The Undergraduate Research Awards selection committee selected three recipients for this year’s $300 award. The winners are Kaitlin Bare for her poster on “Online Safety Education for Parents and Children,” Sizun Jiang for his presentation on insect juvenile hormones, and Stephen Zellmer for his analysis of “The Penguin Book of Haiku.”
Each of the award winners presented their work at the Undergraduate Symposium at the Memorial Union on Tuesday, April 12. Ms. Bare’s poster explored the effectiveness of intervention materials to promote discussions between parents and children about online safety. Based on a review of relevant scientific literature, educational materials, and marketing principles, she developed an online safety booklet. Thirty parents with children between ages 7–12 were surveyed about how they used the prepared materials. The goal of her project is to determine the effectiveness of using an educational book as an intervention to promote parent-child discussions about online safety.
Sizun Jiang, who worked with faculty mentor Walter Goodman of the Department of Entomology, received his award for a project entitled, “Characterizing Recombinant Juvenile Binding Protein.” Jiang took on this project despite having no background in entomology and immediately sought help from the reference librarians at Steenbock Library when starting his literature review. In addition, he used the assistance of our Grants Librarian to prepare a proposal for the Trewartha Senior Thesis Grant, which he also received. In his statement of faculty support, Dr. Goodman wrote, “I believe that Sizun’s thesis project is outstanding, both for its training value as well as its contribution to endocrinology. I also believe that Sizun is on track to becoming a first-class scientist.”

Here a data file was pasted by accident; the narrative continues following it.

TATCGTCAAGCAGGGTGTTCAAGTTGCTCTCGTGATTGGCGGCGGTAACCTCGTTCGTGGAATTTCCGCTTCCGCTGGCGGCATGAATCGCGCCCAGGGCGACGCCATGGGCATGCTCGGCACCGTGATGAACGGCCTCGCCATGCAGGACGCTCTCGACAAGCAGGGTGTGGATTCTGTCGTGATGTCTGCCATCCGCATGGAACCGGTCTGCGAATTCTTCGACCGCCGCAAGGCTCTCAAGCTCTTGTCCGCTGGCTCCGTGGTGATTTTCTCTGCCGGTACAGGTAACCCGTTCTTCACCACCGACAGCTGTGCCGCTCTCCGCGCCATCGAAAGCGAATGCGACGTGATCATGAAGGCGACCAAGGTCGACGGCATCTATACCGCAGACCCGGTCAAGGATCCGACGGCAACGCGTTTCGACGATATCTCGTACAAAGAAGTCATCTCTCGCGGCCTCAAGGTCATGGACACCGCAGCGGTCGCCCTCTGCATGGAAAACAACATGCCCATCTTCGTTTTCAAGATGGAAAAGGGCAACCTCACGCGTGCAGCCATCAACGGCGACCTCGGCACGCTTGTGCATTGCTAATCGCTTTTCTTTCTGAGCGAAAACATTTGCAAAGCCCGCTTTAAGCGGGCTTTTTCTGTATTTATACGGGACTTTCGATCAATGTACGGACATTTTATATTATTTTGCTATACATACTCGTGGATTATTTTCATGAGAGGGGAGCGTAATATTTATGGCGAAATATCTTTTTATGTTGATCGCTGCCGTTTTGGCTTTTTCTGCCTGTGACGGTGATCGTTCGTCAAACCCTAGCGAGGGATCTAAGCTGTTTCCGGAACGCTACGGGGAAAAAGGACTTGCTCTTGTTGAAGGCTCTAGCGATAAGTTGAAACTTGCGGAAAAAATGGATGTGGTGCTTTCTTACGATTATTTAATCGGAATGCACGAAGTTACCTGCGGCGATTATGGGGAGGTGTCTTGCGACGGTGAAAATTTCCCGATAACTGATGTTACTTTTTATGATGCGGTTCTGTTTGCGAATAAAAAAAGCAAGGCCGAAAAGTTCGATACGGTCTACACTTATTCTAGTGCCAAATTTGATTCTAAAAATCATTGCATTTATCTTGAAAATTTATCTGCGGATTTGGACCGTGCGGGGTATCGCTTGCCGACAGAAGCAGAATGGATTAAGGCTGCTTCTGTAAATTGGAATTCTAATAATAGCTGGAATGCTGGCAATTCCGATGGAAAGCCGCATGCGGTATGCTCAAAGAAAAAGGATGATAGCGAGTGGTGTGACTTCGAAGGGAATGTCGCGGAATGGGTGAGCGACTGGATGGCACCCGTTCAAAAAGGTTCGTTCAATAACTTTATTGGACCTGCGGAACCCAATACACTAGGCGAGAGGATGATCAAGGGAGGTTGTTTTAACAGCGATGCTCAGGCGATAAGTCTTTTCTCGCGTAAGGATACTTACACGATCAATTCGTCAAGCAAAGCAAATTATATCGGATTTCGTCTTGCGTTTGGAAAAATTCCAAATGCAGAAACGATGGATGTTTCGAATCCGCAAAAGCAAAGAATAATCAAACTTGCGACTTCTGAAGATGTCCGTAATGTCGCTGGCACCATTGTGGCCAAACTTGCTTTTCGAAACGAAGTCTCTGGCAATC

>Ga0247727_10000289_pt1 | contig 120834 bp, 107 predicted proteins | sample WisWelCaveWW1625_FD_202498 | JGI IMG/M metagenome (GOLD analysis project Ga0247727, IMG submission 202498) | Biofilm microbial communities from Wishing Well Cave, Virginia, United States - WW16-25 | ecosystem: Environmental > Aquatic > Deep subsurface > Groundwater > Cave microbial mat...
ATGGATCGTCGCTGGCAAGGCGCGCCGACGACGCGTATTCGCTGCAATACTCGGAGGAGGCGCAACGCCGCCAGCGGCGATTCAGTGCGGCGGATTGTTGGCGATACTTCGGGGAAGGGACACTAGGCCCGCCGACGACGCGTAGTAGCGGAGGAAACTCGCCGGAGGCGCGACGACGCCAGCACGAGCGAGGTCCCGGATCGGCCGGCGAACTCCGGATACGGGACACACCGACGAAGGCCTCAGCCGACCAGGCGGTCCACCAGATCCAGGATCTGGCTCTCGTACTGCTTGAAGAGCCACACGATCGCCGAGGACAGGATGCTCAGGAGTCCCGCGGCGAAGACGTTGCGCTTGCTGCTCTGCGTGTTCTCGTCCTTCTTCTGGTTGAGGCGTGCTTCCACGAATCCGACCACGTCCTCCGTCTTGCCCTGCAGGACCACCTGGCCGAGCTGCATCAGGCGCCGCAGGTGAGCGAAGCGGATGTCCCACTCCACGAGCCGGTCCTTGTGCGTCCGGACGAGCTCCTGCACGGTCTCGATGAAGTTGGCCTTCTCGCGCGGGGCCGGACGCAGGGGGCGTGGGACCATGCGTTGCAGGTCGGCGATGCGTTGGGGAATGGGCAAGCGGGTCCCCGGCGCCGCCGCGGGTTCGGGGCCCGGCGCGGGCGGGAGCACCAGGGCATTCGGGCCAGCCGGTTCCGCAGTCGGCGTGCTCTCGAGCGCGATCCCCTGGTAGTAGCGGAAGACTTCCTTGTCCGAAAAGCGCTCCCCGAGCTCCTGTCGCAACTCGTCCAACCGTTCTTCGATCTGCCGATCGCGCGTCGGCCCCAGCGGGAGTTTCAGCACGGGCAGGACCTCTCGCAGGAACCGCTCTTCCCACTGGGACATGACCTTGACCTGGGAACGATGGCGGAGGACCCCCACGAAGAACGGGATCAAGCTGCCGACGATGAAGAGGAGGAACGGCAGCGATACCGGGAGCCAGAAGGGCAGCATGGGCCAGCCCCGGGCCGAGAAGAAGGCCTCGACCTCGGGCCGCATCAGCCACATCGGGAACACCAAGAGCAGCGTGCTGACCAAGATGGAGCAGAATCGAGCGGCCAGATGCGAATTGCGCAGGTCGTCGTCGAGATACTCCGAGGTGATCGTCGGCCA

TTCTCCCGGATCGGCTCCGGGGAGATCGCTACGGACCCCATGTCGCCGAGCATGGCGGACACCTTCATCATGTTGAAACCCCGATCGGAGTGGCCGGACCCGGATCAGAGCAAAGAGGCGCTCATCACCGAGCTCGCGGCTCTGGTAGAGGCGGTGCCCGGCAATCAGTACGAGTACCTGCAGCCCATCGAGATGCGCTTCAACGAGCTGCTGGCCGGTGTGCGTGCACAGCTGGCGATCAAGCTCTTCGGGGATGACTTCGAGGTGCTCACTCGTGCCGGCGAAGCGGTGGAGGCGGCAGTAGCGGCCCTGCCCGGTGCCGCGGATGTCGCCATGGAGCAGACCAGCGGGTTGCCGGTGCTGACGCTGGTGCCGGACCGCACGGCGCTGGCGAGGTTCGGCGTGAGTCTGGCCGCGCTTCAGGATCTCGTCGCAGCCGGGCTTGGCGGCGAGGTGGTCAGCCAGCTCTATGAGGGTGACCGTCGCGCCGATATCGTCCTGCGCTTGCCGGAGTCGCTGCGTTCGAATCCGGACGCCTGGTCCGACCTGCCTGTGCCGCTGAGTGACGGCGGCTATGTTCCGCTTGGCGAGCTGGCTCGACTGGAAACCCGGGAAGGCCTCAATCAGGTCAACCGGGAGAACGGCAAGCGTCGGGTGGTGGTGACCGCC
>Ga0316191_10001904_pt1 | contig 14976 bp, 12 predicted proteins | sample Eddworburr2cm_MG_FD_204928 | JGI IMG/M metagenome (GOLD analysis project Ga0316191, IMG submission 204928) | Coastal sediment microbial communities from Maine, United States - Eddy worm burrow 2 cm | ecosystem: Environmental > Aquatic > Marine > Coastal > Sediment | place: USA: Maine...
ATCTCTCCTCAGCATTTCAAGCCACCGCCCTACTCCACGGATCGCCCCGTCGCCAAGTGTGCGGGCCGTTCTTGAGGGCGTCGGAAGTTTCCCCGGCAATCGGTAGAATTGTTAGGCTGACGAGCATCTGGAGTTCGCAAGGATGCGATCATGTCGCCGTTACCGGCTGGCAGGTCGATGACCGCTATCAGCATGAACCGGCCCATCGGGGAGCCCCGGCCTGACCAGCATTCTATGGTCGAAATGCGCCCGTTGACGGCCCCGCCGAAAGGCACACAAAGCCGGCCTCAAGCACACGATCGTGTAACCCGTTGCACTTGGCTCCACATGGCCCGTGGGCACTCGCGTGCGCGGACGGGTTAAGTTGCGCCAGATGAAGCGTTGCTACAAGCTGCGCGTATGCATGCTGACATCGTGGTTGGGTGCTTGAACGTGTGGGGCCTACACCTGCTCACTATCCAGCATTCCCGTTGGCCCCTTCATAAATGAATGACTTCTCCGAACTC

Stephen Zellmer reviewed English-language literature on the Japanese poetic form known as haiku, discovering that a “grand narrative” has emerged that has significantly distorted haiku in its historical context. It has defined haiku as an ancient art with strict requirements, such as a 17-syllable format, seasonal imagery, and Zen influence. Working with his mentor, Prof. Adam Kern, Zellmer sought to challenge this “grand narrative” and provide a more historically grounded view of haiku and confront problems of translation that have risen from these misconceptions.
For a compilation of abstracts from the 2011 Symposium, please see the online PDF.